UMD to revise disability procedures following discrimination complaint
The University of Maryland entered into an agreement with the U.S. Education Department’s Office for Civil Rights on Monday to resolve a disability discrimination complaint and revise current disability procedures, according to a notification letter.
The complaint alleged that a university professor “retaliated” against a student with an approved disabilities accommodation form and failed to accommodate the student, and that this university did not have sufficient procedures to address disability discrimination complaints — all of which violate the Americans with Disabilities Act.
The agreement with the Education Department requires the university to improve its handling of academic adjustments for students with disabilities and adjust its grievance procedures by Oct. 1 to include information such as notice of where to file a complaint, parties’ right to appeal the complaint finding and “adequate, reliable, and impartial” investigations of complaints.
The student who filed the complaint has dyslexia, a working memory deficiency and ADHD, according to legal documents from Michael Rosofsky, the attorney for the complainant.
The student’s accommodations required an academic adjustment to allow time-and-a-half for assessments this past semester in MATH115: Precalculus, taught by professor Frances Gulick. Gulick received the accommodation form, which states that the student is expected to speak with the professor about specific needs.
Rosofsky said Gulick allotted the student extra time, which is also reflected in the student’s correspondence with Benjamin Perlow, a Disability Support Service counselor.
The student wrote in a Sept. 19 email to Perlow that when the student spoke to Gulick after class about receiving the approved extra time, she advised the student to sit in the back of the lecture hall during quizzes for a few extra minutes.
On Oct. 12, the student sent another email to Perlow stating that sitting in the back of the room was not sufficient to receive extra time and it adversely affected the student’s quiz grades.
Quizzes were always given near the end of class, Gulick said, so students who needed extra time were permitted to finish after the allotted time was up. In addition, she said, each quiz was about five to seven minutes long, so the extra time would be about two-and-a-half to four minutes more.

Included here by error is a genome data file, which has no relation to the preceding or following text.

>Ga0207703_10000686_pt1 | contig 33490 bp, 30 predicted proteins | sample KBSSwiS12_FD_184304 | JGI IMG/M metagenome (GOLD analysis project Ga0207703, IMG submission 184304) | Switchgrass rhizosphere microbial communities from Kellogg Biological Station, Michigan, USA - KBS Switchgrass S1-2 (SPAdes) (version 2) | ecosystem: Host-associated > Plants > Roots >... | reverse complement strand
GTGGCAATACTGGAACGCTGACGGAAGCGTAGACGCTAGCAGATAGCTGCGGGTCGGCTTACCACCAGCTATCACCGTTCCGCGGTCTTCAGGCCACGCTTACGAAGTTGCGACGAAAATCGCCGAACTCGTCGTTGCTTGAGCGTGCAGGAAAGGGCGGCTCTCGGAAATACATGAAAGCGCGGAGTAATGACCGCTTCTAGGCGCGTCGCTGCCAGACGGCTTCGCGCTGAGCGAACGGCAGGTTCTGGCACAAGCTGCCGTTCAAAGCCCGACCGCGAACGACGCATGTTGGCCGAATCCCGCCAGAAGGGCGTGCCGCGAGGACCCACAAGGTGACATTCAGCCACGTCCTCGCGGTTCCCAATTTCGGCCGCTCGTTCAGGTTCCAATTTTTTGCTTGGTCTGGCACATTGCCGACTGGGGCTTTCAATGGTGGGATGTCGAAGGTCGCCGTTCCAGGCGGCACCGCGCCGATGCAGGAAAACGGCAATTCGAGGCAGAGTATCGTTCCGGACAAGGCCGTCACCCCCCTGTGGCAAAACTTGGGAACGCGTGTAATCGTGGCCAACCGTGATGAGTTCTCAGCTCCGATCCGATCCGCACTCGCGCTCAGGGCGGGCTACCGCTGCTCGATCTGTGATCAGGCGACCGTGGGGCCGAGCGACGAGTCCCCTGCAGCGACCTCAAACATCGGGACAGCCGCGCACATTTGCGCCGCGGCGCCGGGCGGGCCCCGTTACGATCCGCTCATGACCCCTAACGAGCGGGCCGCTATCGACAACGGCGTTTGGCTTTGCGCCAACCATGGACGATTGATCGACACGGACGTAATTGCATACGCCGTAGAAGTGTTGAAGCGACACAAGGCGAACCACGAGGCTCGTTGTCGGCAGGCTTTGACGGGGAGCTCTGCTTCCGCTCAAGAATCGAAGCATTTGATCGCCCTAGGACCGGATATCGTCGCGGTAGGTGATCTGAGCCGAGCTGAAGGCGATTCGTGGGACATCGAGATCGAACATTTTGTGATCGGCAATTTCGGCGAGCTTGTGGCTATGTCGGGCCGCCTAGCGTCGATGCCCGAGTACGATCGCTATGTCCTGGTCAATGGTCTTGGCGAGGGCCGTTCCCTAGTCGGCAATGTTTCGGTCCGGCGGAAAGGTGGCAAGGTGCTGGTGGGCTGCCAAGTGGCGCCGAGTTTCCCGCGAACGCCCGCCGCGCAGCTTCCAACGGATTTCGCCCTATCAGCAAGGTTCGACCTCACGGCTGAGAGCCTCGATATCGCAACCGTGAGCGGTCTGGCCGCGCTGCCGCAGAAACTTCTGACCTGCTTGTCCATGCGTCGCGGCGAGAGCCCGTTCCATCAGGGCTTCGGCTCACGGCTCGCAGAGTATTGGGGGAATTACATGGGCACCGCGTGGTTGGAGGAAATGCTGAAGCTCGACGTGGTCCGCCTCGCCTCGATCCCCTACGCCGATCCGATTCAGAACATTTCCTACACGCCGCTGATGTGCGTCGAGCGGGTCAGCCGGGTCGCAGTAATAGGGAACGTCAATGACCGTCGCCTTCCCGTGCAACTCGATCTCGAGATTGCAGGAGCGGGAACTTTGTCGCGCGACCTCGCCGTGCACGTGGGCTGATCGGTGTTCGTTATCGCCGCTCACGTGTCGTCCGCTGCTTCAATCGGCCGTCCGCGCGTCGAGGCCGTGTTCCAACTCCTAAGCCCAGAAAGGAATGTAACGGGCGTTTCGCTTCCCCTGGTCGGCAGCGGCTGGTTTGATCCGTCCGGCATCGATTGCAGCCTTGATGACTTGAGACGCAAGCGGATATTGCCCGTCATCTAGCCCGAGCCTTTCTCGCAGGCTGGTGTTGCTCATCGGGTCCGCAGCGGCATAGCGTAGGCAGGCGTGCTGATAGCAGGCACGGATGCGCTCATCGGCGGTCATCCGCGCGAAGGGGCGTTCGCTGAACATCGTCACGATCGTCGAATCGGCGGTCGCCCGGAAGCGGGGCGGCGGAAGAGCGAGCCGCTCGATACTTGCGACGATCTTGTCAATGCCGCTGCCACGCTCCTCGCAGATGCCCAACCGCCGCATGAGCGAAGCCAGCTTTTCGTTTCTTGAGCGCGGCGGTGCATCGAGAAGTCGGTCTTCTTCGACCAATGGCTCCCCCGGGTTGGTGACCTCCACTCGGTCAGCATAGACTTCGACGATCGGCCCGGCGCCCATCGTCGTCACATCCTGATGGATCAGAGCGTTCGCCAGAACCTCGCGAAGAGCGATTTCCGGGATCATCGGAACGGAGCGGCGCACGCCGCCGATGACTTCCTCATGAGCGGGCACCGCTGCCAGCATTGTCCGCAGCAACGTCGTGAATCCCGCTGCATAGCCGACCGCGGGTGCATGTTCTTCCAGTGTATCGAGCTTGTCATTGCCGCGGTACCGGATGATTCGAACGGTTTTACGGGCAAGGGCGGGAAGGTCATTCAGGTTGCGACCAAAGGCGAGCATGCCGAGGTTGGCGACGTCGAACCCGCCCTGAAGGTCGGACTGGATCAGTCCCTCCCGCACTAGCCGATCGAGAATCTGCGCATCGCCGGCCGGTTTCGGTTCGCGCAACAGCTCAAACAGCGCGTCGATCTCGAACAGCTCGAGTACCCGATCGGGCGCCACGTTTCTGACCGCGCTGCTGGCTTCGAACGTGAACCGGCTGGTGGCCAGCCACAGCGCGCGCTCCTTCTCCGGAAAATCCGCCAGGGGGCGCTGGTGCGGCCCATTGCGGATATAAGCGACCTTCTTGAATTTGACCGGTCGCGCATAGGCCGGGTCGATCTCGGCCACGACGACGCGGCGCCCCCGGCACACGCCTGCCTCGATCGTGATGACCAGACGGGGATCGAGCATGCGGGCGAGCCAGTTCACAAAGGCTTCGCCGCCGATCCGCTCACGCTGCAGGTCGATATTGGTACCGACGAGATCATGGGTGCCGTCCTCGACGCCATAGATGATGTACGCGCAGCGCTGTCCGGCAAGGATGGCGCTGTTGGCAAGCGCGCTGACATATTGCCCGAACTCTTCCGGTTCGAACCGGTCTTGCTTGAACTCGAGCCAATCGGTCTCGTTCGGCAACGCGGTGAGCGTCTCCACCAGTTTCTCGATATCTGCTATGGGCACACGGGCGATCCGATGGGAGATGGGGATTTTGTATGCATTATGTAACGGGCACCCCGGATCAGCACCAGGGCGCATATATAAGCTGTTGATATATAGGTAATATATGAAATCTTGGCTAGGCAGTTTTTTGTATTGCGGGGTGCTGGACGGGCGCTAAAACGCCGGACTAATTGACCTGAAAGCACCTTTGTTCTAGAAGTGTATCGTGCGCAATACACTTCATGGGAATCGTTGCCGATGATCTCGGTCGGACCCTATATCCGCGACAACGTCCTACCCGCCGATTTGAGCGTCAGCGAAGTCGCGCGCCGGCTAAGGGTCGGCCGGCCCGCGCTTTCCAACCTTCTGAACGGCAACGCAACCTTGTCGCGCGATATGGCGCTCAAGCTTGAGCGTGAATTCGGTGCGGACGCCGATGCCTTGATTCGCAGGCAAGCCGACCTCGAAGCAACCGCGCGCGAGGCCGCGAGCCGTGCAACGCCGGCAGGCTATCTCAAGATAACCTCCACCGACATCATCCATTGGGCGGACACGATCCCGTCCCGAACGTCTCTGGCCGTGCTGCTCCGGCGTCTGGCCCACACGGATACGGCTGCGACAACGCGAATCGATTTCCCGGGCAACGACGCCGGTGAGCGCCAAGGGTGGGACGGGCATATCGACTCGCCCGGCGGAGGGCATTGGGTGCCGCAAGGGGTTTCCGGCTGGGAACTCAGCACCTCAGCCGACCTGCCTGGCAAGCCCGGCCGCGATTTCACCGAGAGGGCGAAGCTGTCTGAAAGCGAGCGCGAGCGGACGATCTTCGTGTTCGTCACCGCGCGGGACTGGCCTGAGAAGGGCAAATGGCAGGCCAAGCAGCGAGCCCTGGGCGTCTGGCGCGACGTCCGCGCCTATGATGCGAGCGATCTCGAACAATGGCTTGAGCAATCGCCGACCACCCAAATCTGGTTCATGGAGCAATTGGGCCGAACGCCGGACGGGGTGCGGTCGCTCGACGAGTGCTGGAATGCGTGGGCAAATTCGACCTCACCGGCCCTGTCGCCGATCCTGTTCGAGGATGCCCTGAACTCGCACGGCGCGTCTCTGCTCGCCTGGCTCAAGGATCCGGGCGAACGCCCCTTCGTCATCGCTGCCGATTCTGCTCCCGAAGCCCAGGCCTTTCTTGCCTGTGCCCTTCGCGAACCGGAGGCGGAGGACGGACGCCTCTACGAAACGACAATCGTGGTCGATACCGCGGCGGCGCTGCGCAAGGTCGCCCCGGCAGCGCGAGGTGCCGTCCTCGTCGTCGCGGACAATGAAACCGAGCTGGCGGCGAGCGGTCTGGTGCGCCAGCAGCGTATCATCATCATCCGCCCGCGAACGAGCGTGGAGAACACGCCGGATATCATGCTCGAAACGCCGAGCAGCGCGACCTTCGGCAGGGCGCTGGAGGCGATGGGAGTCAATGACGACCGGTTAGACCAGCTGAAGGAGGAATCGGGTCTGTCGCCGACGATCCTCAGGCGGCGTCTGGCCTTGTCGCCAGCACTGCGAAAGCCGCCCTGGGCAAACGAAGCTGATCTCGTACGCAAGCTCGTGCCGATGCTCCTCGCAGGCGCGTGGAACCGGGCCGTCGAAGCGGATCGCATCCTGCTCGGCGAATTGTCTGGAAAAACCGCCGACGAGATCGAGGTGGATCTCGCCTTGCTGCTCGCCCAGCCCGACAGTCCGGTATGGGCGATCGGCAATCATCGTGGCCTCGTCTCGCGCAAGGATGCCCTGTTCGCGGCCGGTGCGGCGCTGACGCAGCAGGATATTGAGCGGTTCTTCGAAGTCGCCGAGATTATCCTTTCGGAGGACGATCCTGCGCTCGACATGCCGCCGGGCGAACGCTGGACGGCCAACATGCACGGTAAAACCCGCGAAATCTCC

The student also wrote to Disability Support Service Director Jo Ann Hutchinson about difficulty copying down the quiz questions because of dyslexia. Hutchinson informed Gulick of the student’s complaints, and Gulick then emailed the student to say that she would give the student a copy of the quiz in class with the questions already written on it.
The student’s complaint alleges that Gulick “retaliated” against the student when she required the student to raise a hand in class to be given that written copy. This forced the student to self-identify to a class of more than 200 as a student with a disability, Rosofsky said.
“I reluctantly raised my hand … grabbed the paper and sunk into my seat embarrassed that I was receiving the same typed version of the quiz that she used to write on the board; allowing the entire class to conclude that I had dyslexia,” the student wrote on Nov. 3.
Gulick said she called the student’s name to locate the student in the large lecture hall because the student did not raise a hand before she called the student’s name.
“The student had not told me this, that [the student] had trouble copying the quiz from the board, so I wrote out a copy of the quiz to hand to that student,” Gulick said. “The student did not identify [him- or herself] as the quizzes were being passed out, so I didn’t know.”
Gulick, who has worked at the university for the past 36 years, also said professors receive no training on how to accommodate students with disabilities. The university currently does not have a formal, mandatory training to teach faculty about disability accommodations, said Linda Clement, student affairs vice president.
“If I had a place where I could go to see … ‘Here are some things you might see,’ so at least we know what to expect in the classroom and maybe even how to deal with it,” Gulick said. “I could not have read from the student’s accommodations or anything else what the underlying problem was.”
Clement agreed the university must do more to educate professors about disability accommodations, but she also said it’s not possible to implement a formal training that educates all faculty about every disability they could encounter.
“We have to educate the faculty, certainly,” Clement said, “but I think training everyone on every disability would probably be very challenging.”
Clement signed the agreement outlining the university’s course of action. That includes sending a memorandum by April 15 to all people involved in delivering academic adjustments to students with disabilities, as a reminder to provide the adjustments in a timely manner and refrain from “retaliating” against those asking for an approved adjustment. The university will send a separate memorandum to Gulick by April 1.
Rosofsky said he is not pleased with the requirements and would have preferred for the Office for Civil Rights to issue a thorough investigation of the university’s program.
“It’s a crime for this to be going on in a school, especially with the resources like the University of Maryland,” Rosofsky said. “Just the fact that all they have to do is send a memorandum out … I’m not happy with it at all.”